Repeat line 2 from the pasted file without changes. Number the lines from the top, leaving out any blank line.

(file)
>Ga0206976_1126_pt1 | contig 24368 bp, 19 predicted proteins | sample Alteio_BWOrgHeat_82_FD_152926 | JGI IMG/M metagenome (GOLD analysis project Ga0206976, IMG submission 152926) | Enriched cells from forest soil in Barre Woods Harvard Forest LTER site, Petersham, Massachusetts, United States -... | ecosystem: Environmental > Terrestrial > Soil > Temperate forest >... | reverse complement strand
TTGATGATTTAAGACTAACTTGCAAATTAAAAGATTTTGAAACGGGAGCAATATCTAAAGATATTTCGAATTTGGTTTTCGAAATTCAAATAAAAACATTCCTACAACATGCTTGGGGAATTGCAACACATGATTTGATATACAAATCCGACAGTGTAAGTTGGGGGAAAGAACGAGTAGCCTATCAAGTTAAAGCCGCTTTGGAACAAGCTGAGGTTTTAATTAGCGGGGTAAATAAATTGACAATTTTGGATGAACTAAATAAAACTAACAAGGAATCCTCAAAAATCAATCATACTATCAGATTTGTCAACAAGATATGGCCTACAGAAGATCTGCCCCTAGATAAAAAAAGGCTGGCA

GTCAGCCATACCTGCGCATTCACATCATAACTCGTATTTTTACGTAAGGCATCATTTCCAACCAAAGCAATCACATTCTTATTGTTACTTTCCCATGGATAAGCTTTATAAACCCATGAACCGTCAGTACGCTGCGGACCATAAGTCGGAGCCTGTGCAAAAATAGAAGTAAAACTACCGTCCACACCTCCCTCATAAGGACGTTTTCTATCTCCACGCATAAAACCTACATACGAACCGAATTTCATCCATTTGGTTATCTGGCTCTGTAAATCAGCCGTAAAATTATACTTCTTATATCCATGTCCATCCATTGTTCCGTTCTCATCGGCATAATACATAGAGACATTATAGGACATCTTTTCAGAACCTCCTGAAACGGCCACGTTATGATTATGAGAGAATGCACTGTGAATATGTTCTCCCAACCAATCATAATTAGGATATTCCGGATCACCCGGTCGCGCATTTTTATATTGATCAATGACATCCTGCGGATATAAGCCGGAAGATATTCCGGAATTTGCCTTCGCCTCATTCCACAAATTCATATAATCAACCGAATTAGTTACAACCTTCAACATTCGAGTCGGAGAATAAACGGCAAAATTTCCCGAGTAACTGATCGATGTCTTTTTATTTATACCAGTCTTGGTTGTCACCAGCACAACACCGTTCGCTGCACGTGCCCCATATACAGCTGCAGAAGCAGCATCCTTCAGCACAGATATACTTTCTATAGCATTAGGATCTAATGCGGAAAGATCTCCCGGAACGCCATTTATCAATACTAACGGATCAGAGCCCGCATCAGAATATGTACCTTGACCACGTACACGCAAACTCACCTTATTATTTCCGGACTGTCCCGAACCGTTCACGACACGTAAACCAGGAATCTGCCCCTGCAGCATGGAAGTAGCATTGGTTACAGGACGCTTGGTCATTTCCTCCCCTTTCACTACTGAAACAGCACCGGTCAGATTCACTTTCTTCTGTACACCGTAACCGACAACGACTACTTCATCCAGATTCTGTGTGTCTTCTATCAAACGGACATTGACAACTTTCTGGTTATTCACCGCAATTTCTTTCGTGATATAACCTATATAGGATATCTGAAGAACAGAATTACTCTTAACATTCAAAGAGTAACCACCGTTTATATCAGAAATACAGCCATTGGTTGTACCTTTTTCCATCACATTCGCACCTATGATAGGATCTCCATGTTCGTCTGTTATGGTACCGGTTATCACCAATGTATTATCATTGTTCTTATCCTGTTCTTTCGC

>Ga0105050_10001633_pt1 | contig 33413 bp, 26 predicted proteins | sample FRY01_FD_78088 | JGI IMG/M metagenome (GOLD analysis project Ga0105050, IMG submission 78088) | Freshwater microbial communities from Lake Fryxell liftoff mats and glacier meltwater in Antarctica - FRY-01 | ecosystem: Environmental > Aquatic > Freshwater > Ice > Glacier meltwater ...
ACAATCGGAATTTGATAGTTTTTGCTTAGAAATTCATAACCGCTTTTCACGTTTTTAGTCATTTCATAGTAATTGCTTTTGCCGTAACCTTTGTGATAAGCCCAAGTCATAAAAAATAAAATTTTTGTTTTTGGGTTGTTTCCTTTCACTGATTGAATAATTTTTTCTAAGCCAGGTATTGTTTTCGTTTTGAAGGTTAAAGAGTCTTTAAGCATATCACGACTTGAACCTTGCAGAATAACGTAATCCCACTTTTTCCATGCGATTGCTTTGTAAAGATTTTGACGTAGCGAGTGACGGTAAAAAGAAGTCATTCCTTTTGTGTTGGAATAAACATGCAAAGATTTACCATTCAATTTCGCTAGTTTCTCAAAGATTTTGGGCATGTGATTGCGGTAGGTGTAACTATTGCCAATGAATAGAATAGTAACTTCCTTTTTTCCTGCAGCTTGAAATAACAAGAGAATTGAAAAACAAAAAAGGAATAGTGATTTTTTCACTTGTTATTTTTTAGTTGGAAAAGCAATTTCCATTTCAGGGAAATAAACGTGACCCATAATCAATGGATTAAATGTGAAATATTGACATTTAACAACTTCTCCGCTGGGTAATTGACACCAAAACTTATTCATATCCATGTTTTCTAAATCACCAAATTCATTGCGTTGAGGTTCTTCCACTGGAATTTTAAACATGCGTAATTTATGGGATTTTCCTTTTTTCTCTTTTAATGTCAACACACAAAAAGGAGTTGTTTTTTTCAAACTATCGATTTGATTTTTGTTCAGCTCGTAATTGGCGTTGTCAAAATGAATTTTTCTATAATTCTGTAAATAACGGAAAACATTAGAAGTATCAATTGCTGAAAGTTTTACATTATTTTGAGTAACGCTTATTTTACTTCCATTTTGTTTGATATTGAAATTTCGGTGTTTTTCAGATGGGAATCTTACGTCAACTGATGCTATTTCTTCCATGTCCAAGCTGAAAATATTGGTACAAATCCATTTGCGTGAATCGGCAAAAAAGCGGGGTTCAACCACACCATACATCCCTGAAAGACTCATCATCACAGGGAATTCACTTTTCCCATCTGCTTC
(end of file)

TTGATGATTTAAGACTAACTTGCAAATTAAAAGATTTTGAAACGGGAGCAATATCTAAAGATATTTCGAATTTGGTTTTCGAAATTCAAATAAAAACATTCCTACAACATGCTTGGGGAATTGCAACACATGATTTGATATACAAATCCGACAGTGTAAGTTGGGGGAAAGAACGAGTAGCCTATCAAGTTAAAGCCGCTTTGGAACAAGCTGAGGTTTTAATTAGCGGGGTAAATAAATTGACAATTTTGGATGAACTAAATAAAACTAACAAGGAATCCTCAAAAATCAATCATACTATCAGATTTGTCAACAAGATATGGCCTACAGAAGATCTGCCCCTAGATAAAAAAAGGCTGGCA